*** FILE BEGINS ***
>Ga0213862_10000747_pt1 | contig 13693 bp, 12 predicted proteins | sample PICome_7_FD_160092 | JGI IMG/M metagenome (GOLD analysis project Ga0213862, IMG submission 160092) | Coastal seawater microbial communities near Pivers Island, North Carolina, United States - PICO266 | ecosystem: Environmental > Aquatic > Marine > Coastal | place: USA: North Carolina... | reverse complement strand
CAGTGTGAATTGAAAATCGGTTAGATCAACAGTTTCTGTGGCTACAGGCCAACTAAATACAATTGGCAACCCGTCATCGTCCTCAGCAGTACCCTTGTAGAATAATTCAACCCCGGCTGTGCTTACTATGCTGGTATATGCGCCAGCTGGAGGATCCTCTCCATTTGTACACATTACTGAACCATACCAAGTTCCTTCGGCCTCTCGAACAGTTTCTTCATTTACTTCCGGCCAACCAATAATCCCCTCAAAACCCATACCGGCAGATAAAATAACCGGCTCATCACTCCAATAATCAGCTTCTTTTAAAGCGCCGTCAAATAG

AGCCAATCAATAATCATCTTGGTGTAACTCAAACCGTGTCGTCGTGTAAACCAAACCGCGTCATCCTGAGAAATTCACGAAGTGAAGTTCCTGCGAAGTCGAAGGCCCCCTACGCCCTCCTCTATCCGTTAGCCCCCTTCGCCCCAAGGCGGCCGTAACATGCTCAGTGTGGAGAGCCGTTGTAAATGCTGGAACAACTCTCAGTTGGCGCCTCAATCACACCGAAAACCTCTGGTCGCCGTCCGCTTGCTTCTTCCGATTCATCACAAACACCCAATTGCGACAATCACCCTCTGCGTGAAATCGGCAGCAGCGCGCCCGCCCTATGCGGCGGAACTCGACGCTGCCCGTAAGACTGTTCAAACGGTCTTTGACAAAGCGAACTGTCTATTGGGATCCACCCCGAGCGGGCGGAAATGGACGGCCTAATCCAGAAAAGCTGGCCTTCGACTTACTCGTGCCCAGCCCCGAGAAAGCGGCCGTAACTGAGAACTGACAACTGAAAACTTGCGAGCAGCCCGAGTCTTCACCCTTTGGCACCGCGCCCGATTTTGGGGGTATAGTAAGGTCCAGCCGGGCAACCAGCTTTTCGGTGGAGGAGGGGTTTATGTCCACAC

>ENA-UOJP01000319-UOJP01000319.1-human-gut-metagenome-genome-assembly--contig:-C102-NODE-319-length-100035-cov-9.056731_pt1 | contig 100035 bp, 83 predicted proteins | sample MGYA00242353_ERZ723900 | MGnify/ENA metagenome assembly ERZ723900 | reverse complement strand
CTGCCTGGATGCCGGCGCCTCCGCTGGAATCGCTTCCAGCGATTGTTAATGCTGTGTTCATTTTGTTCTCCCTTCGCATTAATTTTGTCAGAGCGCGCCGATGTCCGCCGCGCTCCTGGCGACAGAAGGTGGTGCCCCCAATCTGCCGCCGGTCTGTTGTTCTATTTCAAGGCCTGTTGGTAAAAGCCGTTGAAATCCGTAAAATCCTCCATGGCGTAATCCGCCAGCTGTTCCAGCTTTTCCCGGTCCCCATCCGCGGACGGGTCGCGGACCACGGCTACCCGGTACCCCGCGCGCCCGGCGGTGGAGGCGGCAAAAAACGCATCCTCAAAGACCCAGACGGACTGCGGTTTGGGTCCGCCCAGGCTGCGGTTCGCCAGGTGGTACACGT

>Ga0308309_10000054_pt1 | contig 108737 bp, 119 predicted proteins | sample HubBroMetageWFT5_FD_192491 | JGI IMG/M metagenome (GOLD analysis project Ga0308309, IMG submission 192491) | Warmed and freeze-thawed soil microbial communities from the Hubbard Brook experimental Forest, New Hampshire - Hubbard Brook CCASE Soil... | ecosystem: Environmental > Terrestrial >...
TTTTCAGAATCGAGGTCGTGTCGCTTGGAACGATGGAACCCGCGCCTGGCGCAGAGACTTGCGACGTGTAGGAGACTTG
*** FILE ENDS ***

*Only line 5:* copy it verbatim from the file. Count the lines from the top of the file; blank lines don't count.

CTGCCTGGATGCCGGCGCCTCCGCTGGAATCGCTTCCAGCGATTGTTAATGCTGTGTTCATTTTGTTCTCCCTTCGCATTAATTTTGTCAGAGCGCGCCGATGTCCGCCGCGCTCCTGGCGACAGAAGGTGGTGCCCCCAATCTGCCGCCGGTCTGTTGTTCTATTTCAAGGCCTGTTGGTAAAAGCCGTTGAAATCCGTAAAATCCTCCATGGCGTAATCCGCCAGCTGTTCCAGCTTTTCCCGGTCCCCATCCGCGGACGGGTCGCGGACCACGGCTACCCGGTACCCCGCGCGCCCGGCGGTGGAGGCGGCAAAAAACGCATCCTCAAAGACCCAGACGGACTGCGGTTTGGGTCCGCCCAGGCTGCGGTTCGCCAGGTGGTACACGT